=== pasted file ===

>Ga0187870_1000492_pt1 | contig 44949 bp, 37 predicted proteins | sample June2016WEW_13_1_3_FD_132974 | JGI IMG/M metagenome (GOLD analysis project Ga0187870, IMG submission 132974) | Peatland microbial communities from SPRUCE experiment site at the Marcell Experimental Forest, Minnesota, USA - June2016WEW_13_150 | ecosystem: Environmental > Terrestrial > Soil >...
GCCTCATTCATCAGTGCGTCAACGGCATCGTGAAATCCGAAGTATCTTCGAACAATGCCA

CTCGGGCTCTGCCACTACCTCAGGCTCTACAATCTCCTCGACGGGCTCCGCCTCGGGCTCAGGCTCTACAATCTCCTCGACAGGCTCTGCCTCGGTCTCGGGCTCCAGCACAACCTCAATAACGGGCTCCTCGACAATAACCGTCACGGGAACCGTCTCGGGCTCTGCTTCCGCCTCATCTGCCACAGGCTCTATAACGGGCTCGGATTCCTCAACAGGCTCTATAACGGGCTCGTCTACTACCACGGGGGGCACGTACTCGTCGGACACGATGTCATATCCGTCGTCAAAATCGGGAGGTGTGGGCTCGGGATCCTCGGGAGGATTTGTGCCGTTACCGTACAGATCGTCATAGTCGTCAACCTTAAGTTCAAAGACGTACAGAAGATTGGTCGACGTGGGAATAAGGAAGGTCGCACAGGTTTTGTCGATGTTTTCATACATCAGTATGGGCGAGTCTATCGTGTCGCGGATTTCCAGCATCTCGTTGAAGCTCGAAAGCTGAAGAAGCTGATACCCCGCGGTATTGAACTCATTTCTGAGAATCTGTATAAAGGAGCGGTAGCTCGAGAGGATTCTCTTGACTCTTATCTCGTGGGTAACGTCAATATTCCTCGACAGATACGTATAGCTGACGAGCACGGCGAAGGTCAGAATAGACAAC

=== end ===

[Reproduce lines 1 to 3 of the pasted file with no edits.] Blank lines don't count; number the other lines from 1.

>Ga0187870_1000492_pt1 | contig 44949 bp, 37 predicted proteins | sample June2016WEW_13_1_3_FD_132974 | JGI IMG/M metagenome (GOLD analysis project Ga0187870, IMG submission 132974) | Peatland microbial communities from SPRUCE experiment site at the Marcell Experimental Forest, Minnesota, USA - June2016WEW_13_150 | ecosystem: Environmental > Terrestrial > Soil >...
GCCTCATTCATCAGTGCGTCAACGGCATCGTGAAATCCGAAGTATCTTCGAACAATGCCA

CTCGGGCTCTGCCACTACCTCAGGCTCTACAATCTCCTCGACGGGCTCCGCCTCGGGCTCAGGCTCTACAATCTCCTCGACAGGCTCTGCCTCGGTCTCGGGCTCCAGCACAACCTCAATAACGGGCTCCTCGACAATAACCGTCACGGGAACCGTCTCGGGCTCTGCTTCCGCCTCATCTGCCACAGGCTCTATAACGGGCTCGGATTCCTCAACAGGCTCTATAACGGGCTCGTCTACTACCACGGGGGGCACGTACTCGTCGGACACGATGTCATATCCGTCGTCAAAATCGGGAGGTGTGGGCTCGGGATCCTCGGGAGGATTTGTGCCGTTACCGTACAGATCGTCATAGTCGTCAACCTTAAGTTCAAAGACGTACAGAAGATTGGTCGACGTGGGAATAAGGAAGGTCGCACAGGTTTTGTCGATGTTTTCATACATCAGTATGGGCGAGTCTATCGTGTCGCGGATTTCCAGCATCTCGTTGAAGCTCGAAAGCTGAAGAAGCTGATACCCCGCGGTATTGAACTCATTTCTGAGAATCTGTATAAAGGAGCGGTAGCTCGAGAGGATTCTCTTGACTCTTATCTCGTGGGTAACGTCAATATTCCTCGACAGATACGTATAGCTGACGAGCACGGCGAAGGTCAGAATAGACAAC